Schools Take a Stand Against Bullying During National Bullying Prevention Month

Students in St. John the Baptist Parish Public Schools took a stand during National Bullying Prevention Month.

Throughout the month schools focused on working with students to understand why bullying is unacceptable and provided activities in support of that message.

The goal of a bulletin board contest at Garyville-Mt. Airy Math and Science Magnet School was to increase awareness of the prevalence and impact of all forms of bullying on all children of all ages. Each class was asked to create a board around bullying prevention. The class with the winning board received a pizza party.

John L. Ory Communications Magnet School participated in the Be Strong Live Tour – National Bullying Prevention Event. The event brought thousands of students and educators together for a high-energy inspirational experience featuring motivational speakers, inspiring musicians and influencers who have personally overcome bullying situations.

East St. John Preparatory Academy students participated in a Puzzle Piece Project. Students decorated a puzzle piece to show their differences and then put them together to prove that even though we are all different we all still fit together. The point of this lesson was to show the students that they should celebrate their differences instead of picking on others or tearing others down for being different.

“We all have something special to bring to the table and if we stop to appreciate that, then we can all get along and learn something from each other,” counselor Jennifer Russell said.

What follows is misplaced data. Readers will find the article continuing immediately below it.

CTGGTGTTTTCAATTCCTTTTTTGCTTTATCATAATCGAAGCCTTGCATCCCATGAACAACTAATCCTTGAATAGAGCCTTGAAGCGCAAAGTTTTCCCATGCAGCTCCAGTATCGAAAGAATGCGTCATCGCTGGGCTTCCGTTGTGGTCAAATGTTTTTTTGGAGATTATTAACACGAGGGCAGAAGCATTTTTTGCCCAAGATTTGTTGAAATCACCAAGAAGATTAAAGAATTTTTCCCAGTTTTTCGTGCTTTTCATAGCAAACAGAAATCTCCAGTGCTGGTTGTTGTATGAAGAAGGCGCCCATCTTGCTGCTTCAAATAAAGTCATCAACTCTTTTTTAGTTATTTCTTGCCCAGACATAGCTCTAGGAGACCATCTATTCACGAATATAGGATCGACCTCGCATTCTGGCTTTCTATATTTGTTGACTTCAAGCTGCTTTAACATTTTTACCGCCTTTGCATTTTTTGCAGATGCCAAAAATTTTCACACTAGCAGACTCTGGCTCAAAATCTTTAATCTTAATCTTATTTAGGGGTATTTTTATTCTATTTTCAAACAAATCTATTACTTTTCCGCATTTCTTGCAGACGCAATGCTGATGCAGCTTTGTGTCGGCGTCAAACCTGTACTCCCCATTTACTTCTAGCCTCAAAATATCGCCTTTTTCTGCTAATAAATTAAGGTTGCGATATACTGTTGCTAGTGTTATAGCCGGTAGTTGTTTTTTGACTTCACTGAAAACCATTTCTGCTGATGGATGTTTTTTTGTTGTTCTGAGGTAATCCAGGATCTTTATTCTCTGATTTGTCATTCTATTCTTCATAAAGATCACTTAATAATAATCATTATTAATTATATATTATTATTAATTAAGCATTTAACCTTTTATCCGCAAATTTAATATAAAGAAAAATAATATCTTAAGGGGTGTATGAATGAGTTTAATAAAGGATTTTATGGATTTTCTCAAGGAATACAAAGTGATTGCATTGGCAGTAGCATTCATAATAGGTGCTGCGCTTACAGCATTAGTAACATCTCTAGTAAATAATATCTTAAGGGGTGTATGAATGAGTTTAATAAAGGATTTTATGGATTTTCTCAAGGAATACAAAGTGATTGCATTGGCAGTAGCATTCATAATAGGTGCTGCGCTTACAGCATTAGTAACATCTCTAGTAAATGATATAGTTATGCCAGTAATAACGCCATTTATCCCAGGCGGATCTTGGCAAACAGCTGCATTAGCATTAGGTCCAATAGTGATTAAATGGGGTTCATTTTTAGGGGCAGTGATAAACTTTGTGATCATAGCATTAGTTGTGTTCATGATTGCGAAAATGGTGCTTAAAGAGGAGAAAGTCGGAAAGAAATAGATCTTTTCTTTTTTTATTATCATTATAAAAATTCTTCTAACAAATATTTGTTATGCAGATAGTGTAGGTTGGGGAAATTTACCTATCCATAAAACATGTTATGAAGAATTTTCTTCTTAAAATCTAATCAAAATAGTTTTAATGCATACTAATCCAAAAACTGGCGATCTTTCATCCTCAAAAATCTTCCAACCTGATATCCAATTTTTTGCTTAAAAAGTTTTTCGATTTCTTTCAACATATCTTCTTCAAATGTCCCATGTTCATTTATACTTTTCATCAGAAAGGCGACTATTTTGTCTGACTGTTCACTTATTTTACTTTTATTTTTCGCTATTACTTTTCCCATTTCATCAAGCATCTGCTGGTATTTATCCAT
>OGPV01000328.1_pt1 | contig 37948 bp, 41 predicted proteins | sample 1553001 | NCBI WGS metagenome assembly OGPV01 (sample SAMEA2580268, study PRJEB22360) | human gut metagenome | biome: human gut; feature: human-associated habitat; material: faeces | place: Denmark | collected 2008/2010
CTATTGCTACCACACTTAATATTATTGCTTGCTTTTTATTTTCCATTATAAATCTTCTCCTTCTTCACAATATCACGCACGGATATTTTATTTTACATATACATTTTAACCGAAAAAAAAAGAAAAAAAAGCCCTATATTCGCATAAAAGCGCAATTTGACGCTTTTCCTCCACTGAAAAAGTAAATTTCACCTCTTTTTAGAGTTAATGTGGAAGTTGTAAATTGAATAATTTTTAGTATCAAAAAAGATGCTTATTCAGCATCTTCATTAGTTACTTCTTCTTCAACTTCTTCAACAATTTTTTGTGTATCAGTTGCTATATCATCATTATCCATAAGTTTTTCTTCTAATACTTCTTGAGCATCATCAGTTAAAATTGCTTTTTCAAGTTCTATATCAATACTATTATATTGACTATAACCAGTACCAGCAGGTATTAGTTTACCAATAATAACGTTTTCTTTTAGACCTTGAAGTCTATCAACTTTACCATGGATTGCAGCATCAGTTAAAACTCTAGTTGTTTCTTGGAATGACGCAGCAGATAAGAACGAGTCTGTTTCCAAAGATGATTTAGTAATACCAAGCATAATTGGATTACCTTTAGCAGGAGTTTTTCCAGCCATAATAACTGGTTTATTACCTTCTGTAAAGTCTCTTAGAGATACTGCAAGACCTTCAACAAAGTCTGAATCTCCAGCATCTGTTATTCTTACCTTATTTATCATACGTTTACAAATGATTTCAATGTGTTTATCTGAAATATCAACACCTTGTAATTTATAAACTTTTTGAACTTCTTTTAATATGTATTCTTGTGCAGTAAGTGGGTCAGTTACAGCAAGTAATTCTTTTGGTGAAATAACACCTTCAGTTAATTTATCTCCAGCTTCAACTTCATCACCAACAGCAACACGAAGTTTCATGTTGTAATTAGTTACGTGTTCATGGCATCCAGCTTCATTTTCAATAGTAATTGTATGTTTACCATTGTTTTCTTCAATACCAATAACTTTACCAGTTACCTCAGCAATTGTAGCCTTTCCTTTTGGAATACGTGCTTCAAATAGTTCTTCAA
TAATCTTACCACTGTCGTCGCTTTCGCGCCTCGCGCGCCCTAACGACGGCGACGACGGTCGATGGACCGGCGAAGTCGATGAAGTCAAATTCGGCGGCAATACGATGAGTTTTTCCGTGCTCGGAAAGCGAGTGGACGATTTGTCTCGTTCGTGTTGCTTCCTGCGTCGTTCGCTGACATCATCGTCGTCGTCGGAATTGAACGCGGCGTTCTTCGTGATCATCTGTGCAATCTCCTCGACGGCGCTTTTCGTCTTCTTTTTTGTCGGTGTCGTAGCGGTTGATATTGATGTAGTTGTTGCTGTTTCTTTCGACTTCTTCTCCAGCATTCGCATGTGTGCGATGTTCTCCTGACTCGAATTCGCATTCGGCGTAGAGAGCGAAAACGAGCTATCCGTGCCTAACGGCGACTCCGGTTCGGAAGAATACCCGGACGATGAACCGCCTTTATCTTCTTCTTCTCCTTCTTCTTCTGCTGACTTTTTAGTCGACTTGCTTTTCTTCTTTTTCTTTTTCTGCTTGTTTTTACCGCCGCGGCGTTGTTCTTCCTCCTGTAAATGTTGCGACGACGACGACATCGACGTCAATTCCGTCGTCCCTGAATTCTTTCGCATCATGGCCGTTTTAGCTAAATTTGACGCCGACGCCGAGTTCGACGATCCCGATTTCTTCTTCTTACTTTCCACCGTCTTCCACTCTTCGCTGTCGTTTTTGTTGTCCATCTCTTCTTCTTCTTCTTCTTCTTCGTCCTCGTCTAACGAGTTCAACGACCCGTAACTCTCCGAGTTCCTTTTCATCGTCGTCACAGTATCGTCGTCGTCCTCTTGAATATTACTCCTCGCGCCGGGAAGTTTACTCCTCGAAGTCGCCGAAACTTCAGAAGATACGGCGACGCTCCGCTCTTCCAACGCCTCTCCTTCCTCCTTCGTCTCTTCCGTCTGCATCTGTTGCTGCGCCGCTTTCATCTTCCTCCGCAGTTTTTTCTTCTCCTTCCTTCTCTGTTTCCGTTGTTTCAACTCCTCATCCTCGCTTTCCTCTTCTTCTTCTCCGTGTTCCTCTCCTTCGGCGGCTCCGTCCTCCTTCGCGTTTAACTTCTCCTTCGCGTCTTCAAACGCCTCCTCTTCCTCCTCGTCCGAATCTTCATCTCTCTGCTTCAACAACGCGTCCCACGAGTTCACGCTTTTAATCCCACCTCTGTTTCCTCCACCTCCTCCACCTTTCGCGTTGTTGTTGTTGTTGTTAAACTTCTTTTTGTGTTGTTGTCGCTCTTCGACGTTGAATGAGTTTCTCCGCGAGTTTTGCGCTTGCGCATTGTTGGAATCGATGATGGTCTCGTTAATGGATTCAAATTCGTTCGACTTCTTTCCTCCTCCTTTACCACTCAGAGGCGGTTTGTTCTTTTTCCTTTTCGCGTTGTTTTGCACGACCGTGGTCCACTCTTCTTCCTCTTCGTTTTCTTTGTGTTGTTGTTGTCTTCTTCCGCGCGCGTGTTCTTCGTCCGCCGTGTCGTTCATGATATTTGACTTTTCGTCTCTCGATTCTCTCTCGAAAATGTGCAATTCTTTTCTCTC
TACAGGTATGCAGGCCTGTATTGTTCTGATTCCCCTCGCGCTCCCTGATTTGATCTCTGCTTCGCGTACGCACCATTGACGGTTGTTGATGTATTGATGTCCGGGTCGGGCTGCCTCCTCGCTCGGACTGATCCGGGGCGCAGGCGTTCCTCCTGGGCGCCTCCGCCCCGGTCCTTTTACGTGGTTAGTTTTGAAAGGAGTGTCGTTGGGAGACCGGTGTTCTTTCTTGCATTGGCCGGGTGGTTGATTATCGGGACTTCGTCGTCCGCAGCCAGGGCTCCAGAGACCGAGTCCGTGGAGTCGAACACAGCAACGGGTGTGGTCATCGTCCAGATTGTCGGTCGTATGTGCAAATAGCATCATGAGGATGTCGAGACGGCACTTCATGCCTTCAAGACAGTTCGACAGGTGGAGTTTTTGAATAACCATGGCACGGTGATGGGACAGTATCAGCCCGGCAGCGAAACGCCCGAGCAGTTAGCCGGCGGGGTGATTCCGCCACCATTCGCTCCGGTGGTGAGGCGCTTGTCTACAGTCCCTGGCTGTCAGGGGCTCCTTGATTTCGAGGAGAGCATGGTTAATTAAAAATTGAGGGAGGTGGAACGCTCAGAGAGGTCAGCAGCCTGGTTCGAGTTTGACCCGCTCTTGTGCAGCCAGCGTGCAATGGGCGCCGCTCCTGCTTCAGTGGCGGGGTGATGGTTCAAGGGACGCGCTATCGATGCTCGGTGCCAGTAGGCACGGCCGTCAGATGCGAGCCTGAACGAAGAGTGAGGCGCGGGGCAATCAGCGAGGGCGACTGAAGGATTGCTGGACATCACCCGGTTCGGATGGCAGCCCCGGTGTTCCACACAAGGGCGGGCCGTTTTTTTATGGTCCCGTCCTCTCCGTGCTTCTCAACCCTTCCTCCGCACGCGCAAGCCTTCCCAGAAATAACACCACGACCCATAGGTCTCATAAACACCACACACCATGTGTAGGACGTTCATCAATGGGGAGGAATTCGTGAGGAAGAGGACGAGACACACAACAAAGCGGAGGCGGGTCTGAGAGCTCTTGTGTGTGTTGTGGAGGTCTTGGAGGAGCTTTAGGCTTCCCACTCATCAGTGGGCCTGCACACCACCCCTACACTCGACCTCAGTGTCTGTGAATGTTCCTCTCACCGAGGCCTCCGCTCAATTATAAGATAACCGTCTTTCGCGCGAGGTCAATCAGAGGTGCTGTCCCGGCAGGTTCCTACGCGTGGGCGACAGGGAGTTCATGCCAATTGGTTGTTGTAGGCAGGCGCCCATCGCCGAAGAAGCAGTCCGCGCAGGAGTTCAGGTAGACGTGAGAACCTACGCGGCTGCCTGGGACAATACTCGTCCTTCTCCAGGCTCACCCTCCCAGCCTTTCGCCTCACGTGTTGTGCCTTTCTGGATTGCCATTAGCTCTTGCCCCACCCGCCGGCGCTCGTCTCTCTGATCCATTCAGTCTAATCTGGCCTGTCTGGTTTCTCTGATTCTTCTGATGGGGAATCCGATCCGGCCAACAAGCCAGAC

This year, St. John the Baptist Parish Public Schools have implemented a new anti-bullying curriculum. The Chicken Soup for the Soul program is being used in grades kindergarten through 8. The curriculum is an engaging approach to combat bullying with characters that are relatable to students.

Any student who believes he is the victim of bullying, hazing or a similar behavior, or any student, parent, or guardian who witnesses bullying, hazing or a similar behavior or has good reason to believe it is taking place, may report the situation to a school official. In turn, they will report the situation to the principal or a designee. A student, parent or guardian may also report concerns regarding bullying, hazing or a similar behavior to a teacher, counselor, other school employee or to any parent chaperoning or supervising a school function or activity. Reports are confidential.

National Bullying Prevention Month is sponsored by PACER’s National Bullying Prevention Center, which offers resources for schools, parents and students at